Belgian media outlets hacked, Syrian Cyber Army claims responsibility
A number of Belgian media websites, including De Standaard, RTBF, Het Nieuwsblad, Gazet van Antwerpen and Het Belang van Limburg, reported they have been subjected to a coordinated DDoS (distributed denial-of-service) attack on Monday afternoon, which temporarily shut down their sites. The attack was claimed by a group calling itself the Syrian Cyber Army, as punishment for the media helping to cover up their government’s actions in Aleppo.
“We attacked the Belgian media that hide the work of its air force in Syria,” a statement on their website reads.
“We call on the international community to support us in shaming the Belgian authorities, who orders the killing of dozens of civilians in the town of Hassadjek near Aleppo on October 18, and caused damage to civilian infrastructure,” the Syrian hackers wrote.
“Instead of strikes on Daesh [Islamic State], the international coalition led by the United States targets only civilians and deceives the international community about its goals in Syria.”
The attack comes in the wake of information from the Russian Defense Ministry that two Belgian F-16 jets flying from Jordan struck Hassadjek in Aleppo province on October 18, killing six civilians. The Belgian government has strongly denied involvement in the bombing, and has demanded that Russia take back the accusations.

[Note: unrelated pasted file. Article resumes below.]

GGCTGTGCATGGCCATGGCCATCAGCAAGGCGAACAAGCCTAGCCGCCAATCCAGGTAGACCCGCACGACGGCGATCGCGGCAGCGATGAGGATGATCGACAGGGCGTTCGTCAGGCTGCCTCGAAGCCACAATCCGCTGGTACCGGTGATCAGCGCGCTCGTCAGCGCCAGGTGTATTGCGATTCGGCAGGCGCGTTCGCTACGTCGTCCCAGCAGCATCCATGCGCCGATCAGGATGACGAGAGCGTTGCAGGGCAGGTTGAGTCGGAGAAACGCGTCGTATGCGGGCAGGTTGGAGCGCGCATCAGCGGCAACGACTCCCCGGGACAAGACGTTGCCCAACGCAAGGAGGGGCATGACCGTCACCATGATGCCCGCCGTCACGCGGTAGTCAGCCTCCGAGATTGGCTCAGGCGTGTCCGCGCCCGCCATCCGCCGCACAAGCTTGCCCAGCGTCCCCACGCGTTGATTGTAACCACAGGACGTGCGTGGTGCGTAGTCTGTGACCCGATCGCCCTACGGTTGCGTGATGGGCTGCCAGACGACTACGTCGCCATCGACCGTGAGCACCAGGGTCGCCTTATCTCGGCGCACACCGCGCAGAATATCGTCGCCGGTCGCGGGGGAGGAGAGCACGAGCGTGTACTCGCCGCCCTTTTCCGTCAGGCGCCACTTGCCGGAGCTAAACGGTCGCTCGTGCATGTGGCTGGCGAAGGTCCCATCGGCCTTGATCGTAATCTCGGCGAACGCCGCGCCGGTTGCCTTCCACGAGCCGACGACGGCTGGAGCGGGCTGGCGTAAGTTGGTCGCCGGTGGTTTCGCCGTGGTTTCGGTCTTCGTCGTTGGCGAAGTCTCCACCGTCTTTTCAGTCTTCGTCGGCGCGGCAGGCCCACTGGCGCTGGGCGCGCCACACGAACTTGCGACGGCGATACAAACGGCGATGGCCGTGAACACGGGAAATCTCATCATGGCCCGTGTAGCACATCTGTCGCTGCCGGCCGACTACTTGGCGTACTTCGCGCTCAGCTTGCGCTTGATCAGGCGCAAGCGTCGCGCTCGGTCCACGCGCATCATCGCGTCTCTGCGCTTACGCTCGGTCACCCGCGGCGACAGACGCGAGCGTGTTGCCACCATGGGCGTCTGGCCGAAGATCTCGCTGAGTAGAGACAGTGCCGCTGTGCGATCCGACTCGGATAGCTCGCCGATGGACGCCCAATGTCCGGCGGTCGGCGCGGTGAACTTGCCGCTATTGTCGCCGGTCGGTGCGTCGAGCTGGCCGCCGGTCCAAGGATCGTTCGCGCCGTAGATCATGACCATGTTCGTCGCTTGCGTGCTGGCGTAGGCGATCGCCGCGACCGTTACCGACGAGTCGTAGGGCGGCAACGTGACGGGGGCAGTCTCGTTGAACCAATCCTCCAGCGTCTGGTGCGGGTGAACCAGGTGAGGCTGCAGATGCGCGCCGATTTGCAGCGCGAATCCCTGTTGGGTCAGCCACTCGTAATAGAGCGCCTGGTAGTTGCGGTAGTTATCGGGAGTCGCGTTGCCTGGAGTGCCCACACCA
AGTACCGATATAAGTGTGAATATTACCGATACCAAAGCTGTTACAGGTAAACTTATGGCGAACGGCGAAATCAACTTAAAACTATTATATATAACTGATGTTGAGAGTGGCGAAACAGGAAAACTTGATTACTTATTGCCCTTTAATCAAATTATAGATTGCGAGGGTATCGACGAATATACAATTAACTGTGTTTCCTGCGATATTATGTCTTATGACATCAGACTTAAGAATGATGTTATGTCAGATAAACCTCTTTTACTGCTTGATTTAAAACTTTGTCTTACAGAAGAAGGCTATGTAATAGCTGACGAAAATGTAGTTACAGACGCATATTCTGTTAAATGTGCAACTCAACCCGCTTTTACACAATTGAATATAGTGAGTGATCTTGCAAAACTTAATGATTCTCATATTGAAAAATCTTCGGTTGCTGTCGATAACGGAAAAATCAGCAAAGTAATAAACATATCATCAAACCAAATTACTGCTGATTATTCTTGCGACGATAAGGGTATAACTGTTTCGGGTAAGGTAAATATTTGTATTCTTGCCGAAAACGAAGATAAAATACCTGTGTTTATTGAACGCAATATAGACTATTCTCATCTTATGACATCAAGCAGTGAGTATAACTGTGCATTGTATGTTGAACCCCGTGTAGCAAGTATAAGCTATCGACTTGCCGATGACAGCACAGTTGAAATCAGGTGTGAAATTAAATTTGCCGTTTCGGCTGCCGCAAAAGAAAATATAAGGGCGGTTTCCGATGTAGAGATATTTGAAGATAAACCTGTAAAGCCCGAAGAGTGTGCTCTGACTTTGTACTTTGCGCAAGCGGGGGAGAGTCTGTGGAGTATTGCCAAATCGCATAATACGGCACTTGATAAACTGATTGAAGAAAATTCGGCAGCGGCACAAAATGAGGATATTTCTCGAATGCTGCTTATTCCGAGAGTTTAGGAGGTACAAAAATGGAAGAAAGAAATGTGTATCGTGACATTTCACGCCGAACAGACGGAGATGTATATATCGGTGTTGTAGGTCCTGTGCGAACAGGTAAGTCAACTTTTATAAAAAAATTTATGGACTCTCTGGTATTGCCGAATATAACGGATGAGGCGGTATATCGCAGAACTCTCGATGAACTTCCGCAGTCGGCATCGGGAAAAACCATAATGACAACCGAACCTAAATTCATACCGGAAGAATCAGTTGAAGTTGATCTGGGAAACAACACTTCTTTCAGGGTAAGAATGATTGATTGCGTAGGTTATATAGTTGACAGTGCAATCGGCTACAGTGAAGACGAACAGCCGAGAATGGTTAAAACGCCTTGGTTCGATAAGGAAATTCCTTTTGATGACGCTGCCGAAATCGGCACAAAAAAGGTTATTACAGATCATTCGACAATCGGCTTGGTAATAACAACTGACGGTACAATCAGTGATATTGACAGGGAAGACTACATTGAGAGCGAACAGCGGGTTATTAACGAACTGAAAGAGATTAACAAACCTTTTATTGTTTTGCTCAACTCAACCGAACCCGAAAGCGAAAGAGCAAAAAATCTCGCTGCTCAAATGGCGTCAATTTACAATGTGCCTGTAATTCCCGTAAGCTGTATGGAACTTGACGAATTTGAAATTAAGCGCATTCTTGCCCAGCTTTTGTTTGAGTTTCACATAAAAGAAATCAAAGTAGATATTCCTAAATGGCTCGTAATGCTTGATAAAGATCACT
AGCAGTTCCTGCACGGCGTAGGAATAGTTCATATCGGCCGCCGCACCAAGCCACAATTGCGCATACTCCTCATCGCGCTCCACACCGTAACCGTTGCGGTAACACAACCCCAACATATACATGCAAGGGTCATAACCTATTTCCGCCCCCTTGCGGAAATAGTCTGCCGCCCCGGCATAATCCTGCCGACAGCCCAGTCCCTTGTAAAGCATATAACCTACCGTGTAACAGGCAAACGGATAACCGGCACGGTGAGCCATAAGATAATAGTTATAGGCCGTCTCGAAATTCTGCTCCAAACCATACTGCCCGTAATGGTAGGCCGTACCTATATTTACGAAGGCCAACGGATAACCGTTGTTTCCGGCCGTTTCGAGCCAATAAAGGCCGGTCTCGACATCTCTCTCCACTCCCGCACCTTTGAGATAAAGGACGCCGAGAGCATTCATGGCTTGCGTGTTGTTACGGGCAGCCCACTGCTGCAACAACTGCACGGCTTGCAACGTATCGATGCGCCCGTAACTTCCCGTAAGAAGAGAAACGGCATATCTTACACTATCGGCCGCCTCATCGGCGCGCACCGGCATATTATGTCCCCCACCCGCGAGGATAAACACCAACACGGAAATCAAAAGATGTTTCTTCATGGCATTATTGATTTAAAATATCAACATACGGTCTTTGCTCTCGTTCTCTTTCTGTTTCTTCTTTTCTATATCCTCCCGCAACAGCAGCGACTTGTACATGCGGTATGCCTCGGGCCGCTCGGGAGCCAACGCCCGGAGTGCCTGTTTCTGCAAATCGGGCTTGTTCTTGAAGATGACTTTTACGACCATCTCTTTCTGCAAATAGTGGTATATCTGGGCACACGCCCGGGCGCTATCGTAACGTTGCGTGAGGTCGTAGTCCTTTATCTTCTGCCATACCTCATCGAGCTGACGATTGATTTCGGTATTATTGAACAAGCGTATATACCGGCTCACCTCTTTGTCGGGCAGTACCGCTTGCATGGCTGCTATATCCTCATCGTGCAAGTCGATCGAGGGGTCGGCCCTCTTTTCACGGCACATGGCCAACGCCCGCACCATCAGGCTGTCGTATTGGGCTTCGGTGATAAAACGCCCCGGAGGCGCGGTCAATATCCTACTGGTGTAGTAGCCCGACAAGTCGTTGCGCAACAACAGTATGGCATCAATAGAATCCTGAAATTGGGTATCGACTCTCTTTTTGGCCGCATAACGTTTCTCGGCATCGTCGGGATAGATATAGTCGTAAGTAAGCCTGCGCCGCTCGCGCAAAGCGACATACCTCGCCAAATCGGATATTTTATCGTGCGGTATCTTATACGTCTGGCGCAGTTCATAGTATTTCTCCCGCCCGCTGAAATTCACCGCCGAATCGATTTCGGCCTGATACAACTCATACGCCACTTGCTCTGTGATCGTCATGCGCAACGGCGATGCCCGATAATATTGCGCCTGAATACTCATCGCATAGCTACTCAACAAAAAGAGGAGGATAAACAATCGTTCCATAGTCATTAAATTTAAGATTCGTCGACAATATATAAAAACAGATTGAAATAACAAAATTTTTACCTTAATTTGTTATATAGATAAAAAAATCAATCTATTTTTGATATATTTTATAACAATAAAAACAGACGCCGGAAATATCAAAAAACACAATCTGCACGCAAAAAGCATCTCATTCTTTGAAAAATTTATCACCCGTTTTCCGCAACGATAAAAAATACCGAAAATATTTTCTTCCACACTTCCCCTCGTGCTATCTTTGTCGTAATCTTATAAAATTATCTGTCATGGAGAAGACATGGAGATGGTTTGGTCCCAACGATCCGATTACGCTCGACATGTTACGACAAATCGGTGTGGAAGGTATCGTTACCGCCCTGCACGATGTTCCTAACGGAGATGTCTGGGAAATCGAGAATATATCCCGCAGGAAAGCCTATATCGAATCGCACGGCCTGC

The Het Nieuwsblad has alleged that Russia supports and finances the hacking group. The hacking attack itself appears to have been carried out from Turkey. However, the federal prosecutor’s office has yet to start an investigation.
Over the course of the civil war, Syrian hacking groups have claimed attacks on various news organizations they believe paint the Assad government in a negative light. Among these is the Syrian Electronic Army, formed in 2011, which has targeted the BBC, al-Jazeera and National Public Radio, among other outlets.
Their tactics range from DDoS attacks – in which thousands of computers will overwhelm a server by requesting access all at once – to spamming, malware, phishing and defacing websites.
Some of the attacks have been humorous at times. After hacking the BBC Weather’s Twitter, a headline read “Saudi weather station down due to head on-collision with camel.”